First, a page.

Jaunt to Edinburgh

I like the occasional jaunt through to Edinburgh and surely nobody can deny that it’s a very bonnie city.  When I go, I always refer to it as a jaunt as it’s a day out and one purely for pleasure.

I went on January 3rd and I have to say that these Edinburgh folk – or at least many of the ones who live in the New Town – horse out their Christmas trees very early into the gutters when they could have enjoyed them for a few more days.  Many of the poor trees were quite dried up looking so they had not been kept in water; they still had most of their needles but they were grey and curled up, having cried in vain for a drink.

I was heading north to wander round Stockbridge and as it was a fine clear day, I had a good view of the firth and over to Fife in the distance.  I always walk along Heriot Row and think of Robert Louis doing the same.  Then I turn right, looking for the square spire of an old church in the distance.  Unlike these bairns nowadays who can’t find their way round their own city unless they’re staring at a map on their phone, I use landmarks to give me my general direction.

I remembered a great coffee place from my last visit and there it still was: Leo’s Beanery in Howe Street.  Although I’d got a takeaway coffee for the train at Queen Street, I decided I could live a little and have another.  By the way, I must, must get one of those coffee cups that I can take with me next time instead of a throwaway one as I cannot let Michael Gove be one up on me; though it pains me to say it, good for him setting an example though it may be just part of some ghastly plan to rehabilitate himself.

Anyway, Leo’s Beanery is just what a neighbourhood café should be.  The coffee was good and hot, though the cup was maybe a bit wee.  The premises are below street level but there’s not a whiff of damp unlike some of its counterparts in Glasgow.  The food menu looked interesting with squash and chestnut soup, caramelised onion and spinach frittata – I could try to copy both of these.  They’ve got mismatched wooden chairs, benches and tables which are clean.  They have shelves of books and board games.  The staff are friendly and efficient.  The drinks menu on the table has a background wedding photo with the bride in a costume on one side and a woman holding a young child on the other; they look as if they were from the late 1940s, 50s and could have been in my own family album.  The one on my table was in need of a dicht as it had some food stains on it but that was the only fault I could find.  They’ve got some tables and chairs in their small outside space and two Januarys ago, when I was at a bit of a low ebb I remember sitting there and recovering myself.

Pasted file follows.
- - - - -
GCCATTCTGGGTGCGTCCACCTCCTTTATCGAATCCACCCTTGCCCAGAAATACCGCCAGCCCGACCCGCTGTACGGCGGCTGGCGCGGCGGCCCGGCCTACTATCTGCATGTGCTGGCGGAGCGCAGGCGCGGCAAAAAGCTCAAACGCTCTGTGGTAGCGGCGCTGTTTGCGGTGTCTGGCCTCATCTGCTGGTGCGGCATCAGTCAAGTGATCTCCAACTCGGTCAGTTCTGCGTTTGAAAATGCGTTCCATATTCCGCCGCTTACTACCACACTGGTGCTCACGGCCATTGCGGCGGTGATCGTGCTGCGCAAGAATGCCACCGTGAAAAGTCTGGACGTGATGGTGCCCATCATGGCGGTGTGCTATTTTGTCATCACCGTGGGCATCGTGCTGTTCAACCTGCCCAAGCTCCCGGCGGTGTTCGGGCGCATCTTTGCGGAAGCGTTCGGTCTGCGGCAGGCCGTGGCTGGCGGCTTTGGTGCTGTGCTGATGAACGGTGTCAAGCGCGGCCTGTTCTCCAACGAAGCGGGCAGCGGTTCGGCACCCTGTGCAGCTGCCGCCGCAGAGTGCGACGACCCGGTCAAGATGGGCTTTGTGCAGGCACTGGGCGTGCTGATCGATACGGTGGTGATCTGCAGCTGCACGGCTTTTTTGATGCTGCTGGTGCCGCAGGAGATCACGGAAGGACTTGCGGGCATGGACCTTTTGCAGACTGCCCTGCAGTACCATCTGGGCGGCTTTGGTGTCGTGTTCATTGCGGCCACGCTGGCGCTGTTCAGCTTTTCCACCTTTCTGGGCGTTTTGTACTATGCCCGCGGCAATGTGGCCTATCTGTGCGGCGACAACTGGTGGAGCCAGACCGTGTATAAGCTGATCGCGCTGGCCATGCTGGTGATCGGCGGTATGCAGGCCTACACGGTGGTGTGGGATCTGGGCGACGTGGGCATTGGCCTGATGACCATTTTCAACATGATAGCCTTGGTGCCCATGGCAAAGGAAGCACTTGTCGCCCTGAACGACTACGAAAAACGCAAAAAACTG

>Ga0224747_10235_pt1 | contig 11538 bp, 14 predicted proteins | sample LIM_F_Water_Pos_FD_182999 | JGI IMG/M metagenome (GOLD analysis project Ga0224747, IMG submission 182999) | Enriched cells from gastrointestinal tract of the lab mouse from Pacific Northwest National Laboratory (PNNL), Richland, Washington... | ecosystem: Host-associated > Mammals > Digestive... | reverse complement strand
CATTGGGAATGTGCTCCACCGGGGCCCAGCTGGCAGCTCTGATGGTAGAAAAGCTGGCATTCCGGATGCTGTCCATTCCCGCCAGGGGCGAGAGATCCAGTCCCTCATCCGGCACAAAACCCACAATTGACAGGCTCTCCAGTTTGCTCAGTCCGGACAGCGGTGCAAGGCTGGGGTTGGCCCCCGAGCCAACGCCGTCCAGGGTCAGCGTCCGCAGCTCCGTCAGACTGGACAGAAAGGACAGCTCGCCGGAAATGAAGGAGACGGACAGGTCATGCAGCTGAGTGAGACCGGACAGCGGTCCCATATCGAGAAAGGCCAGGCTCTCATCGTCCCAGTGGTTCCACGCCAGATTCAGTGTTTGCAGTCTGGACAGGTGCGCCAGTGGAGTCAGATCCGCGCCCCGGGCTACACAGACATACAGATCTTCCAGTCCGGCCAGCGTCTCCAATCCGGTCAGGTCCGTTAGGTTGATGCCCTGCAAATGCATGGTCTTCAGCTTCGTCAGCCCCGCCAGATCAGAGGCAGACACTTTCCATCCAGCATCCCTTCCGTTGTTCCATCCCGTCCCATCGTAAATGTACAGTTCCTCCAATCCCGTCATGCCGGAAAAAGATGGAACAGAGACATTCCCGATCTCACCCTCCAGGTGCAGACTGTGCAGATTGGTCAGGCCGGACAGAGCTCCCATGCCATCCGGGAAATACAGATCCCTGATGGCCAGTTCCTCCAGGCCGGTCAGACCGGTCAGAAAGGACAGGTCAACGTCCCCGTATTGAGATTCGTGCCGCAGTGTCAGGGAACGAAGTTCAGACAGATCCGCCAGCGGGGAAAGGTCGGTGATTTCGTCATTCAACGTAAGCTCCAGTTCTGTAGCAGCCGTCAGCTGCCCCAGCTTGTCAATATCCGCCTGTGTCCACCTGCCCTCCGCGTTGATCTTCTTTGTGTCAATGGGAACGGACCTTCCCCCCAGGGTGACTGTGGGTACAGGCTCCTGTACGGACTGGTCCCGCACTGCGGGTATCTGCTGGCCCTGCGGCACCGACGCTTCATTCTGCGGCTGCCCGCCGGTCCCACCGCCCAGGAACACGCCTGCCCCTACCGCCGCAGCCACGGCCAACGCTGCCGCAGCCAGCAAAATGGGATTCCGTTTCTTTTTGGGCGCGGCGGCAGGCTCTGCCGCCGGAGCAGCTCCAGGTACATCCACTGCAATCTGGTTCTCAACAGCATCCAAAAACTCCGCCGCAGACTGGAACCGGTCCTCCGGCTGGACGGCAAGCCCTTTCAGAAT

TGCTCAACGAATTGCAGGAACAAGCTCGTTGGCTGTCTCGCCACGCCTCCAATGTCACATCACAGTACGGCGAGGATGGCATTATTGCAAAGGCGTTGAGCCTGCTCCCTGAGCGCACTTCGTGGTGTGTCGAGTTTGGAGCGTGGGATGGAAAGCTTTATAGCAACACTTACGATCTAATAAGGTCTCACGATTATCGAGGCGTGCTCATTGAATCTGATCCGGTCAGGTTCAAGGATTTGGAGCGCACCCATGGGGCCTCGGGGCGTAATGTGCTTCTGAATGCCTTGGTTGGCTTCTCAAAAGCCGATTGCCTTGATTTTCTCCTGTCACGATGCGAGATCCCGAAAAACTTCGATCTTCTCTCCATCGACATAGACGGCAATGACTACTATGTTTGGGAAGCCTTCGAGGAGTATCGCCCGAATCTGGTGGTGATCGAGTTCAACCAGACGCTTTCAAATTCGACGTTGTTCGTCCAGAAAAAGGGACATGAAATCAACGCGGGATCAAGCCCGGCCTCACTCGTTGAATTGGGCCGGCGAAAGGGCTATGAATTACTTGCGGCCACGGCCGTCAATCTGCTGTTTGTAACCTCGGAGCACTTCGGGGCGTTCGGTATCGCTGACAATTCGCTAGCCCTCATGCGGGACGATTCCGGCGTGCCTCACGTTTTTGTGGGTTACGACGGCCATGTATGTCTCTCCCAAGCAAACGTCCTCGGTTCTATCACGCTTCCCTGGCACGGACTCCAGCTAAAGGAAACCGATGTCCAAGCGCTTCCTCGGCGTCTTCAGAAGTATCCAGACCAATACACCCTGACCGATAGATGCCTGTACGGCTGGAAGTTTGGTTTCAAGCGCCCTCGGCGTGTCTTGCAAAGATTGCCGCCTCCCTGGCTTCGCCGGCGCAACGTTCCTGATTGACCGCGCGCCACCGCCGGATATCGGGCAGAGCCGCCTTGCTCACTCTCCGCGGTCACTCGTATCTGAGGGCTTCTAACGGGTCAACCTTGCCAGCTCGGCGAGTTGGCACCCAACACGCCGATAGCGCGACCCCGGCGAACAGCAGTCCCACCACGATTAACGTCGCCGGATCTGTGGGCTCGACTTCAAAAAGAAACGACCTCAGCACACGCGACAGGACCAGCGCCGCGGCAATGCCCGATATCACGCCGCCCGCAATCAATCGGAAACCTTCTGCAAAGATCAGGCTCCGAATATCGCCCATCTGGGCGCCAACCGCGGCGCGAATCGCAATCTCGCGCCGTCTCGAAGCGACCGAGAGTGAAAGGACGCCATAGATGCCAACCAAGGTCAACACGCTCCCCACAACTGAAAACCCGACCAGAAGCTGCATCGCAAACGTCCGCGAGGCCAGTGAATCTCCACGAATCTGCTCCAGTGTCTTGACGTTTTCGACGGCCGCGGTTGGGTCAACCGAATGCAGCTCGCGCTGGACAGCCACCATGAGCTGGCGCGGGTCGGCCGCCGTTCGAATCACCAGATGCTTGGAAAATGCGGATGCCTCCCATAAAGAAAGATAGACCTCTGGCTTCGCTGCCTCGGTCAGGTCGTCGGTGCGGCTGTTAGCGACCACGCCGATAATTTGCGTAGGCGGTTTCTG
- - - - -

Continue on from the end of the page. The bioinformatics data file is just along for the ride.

It’s at the corner of Howe Street and Northumberland Street.  As I walked on, I noticed that the next street was Cumberland Street and then Clarence Street and realised that they were commemorating Dukes.  What fun we’re going to have post-independence when we’re re-naming streets and squares.  Bags being on the committee.  For a start, George Street will become Norman Street – or would MacCaig Street sound better?  Or maybe George Mackay Brown Street?

After my wanderings, I came back to Hanover Street  –  see what I mean?   To become Hugh Street?  –  and had lunch at Hendersons.  It hasn’t changed.  I always go down the steps to the right of the till to look at the painting of Princes Street Gardens as I eat; for the first time, I noticed a couple of characters on the left who were dead ringers for Norman MacCaig and Sorley Maclean, looking a bit the worse for wear.

I had a slightly undercooked baked potato though not enough to complain about even with no teenagers in tow, and a couple of salads.  I enjoyed the cauliflower and green bean one though where had the green beans come from in January?  The battle over seasonality will need to come after the plastics one.  The other one was carrot, rocket and a bit of cheddar and both portions were plentiful.

There were several examples of helicopter parenting going on among the largely middle class clientele.  Bairns who looked to me well old enough to feed and behave themselves and put their jackets off and on were being endlessly fussed over.  A woman used at least half a dozen baby wipes to ‘clean’ a high chair before she deigned to put her squalling child in it – and not just the bit the food was going on but the back and the legs too.  If this goes on all the time, how’s this child going to develop immunities?

When I got outside, I spotted a new place just nearby – a Pakora Bar.  I went in for a look see and ended up getting a takeaway of cauliflower ones for that night.  There was a nice helpful guy at the counter who explained the food was home made using proper recipes and none of your big vats of generic sauces through the back.  I hope they do well.




One thought on “Jaunt to Edinburgh

  1. Pingback: Cauld kail het up – Splendid, Bella!

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